HOUSTON (AP) — Texas tycoon R. Allen Stanford flushed away billions of investor funds on a "lavish lifestyle and his loser companies" as part of a massive Ponzi scheme that spanned two decades, a prosecutor told jurors Wednesday.
During closing arguments in Stanford's fraud trial, prosecutor William Stellmach said Stanford lined his pockets "with billions of dollars of other people's money."
Stellmach told jurors that Stanford, 61, for years lied to investors who bought certificates of deposit, or CDs, from his bank on the Caribbean island nation of Antigua, telling them it was a safe investment.
Using a PowerPoint presentation, Stellmach said depositors were lied to about how their funds were invested, and were never told they paid for a string of the financier's failed businesses that Stellmach described as "money pits" that lost millions. Nor were investors told their money funded his extravagant lifestyle, which included yachts and private jets.
"The bank was his own personal ATM," Stellmach said.
Stellmach said that by 2008, the bank owed depositors over $7 billion that it did not have and Stanford was responsible for the massive debt.
"Mr. Stanford had been digging that hole for years with his lavish lifestyle and his loser companies," he said.
The prosecutor said Stanford covered up the massive fraud by falsely telling depositors their money was protected by an insurance policy and that the bank had been given a clean bill of financial health through reviews from an outside auditor and Antiguan regulators. Stellmach told jurors that both the auditor and regulators were bribed with millions from a secret Swiss bank account.
"A real audit would have discovered this fraud in about five minutes," he said.
Stanford's attorneys were set to make their closing arguments to jurors later Wednesday.
Stanford, who has been jailed without bond since being indicted in 2009, is on trial for 14 counts, including mail and wire fraud. He could be sentenced to more than 20 years in prison if convicted. The financier's trial began Jan. 23.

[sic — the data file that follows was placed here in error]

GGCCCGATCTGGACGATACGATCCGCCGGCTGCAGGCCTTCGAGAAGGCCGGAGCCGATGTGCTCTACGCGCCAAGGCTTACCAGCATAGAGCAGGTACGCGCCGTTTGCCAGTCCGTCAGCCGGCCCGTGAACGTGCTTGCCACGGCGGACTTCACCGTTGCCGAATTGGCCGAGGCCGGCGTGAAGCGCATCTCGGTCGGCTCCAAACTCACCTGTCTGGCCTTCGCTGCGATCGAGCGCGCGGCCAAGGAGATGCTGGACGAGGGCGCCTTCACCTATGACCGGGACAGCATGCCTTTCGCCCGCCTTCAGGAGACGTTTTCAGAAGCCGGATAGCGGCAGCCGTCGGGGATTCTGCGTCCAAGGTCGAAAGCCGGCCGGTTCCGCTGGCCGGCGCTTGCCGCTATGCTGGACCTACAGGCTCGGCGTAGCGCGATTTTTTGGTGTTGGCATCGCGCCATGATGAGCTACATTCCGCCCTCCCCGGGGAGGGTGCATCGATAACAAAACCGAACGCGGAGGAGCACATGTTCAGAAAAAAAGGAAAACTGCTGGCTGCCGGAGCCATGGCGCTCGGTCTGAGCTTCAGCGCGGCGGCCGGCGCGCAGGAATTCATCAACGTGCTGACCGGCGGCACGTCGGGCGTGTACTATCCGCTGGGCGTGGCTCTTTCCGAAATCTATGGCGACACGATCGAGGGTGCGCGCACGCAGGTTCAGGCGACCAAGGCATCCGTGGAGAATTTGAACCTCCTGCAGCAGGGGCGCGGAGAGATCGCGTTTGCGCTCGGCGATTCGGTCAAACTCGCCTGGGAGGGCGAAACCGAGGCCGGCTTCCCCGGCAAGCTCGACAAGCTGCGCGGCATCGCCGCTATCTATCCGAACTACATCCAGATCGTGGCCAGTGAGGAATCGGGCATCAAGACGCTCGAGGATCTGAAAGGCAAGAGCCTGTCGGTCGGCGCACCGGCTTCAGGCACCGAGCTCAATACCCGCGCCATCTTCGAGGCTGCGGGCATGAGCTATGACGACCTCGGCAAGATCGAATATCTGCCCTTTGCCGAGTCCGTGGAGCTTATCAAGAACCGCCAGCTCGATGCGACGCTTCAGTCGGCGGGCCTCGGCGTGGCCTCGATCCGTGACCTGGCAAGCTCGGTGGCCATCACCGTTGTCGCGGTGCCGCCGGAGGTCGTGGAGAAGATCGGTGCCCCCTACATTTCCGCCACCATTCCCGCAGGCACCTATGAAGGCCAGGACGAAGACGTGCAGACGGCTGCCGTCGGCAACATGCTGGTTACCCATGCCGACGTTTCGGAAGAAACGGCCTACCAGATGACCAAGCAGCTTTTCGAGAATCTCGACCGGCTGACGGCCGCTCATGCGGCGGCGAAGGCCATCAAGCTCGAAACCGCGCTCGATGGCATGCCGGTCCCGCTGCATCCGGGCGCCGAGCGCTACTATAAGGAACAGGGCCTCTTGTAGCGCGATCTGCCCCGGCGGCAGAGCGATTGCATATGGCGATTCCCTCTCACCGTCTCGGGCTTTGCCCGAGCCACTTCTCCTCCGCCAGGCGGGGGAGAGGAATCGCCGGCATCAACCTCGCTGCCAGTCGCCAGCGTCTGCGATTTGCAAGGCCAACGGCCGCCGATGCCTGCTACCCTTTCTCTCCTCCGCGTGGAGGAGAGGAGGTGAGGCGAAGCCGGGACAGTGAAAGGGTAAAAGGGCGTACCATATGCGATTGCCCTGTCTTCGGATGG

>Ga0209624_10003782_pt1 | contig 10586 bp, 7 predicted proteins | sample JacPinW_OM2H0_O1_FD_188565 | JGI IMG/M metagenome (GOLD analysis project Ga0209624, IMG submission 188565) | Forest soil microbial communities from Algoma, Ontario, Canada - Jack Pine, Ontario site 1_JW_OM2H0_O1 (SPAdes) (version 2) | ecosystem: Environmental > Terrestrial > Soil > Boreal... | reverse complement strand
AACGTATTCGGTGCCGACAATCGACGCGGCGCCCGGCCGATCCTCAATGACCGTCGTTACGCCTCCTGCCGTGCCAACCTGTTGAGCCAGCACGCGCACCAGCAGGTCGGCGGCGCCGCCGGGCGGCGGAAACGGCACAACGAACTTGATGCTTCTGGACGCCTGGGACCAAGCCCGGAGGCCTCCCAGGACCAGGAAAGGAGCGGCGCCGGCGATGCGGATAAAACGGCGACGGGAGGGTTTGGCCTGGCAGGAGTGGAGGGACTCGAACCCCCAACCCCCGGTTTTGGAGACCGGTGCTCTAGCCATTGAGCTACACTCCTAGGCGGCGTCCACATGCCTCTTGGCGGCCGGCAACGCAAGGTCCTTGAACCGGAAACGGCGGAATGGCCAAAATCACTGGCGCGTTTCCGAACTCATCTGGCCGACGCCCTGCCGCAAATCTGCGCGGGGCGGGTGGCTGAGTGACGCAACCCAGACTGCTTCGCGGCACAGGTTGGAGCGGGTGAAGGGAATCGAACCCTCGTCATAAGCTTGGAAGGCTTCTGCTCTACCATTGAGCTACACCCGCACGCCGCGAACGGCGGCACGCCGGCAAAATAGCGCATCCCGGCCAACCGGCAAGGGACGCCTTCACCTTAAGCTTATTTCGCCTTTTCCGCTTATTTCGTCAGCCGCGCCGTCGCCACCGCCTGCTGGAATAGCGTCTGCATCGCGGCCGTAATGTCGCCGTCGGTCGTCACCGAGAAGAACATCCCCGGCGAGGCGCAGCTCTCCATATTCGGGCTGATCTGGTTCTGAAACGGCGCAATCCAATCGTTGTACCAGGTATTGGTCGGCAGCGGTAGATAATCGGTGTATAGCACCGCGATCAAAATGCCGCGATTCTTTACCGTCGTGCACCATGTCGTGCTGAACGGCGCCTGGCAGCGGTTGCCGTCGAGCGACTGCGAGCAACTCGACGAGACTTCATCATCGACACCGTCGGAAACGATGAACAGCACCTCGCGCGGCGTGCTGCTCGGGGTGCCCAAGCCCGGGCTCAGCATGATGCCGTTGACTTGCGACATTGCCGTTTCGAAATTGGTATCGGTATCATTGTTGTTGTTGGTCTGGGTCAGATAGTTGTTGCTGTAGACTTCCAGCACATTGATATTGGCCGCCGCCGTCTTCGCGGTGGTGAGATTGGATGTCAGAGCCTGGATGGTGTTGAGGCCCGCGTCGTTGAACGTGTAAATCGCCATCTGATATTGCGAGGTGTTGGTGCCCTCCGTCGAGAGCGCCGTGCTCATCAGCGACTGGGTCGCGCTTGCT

Over a three-week period, federal prosecutors methodically presented evidence — including testimony from ex-workers of Stanford's companies as well as emails, financial statements and other documents— that they say shows the flamboyant businessman orchestrated a 20-year scheme that bilked more than $7 billion from investors.
The prosecution's star witness, James M. Davis, the ex-chief financial officer of Stanford's companies, told jurors he and Stanford faked the bank's profits and used CD deposits to bribe an outside auditor and Antiguan bank regulators to help them hide the alleged fraud.
Defense attorneys tried to show Stanford was a savvy businessman whose business empire, headquartered in Houston, was legitimate. They blamed Davis for the alleged fraud. They said Stanford was trying to consolidate his businesses to pay back investors when authorities seized his companies.
Defense witnesses told jurors Stanford was not a hands-on boss and that Davis handled the day-to-day operations of his businesses.
Stanford's attorneys, who spent about nine days presenting their case, did not put the businessman on the witness stand. Stanford had apparently wanted to testify but was convinced not to do so. Legal experts say it's usually better for a defendant not to testify.
Stanford was once considered among the wealthiest people in the U.S. with an estimated net worth of more than $2 billion. But at his trial, he had court-appointed attorneys because his assets have been seized by authorities.
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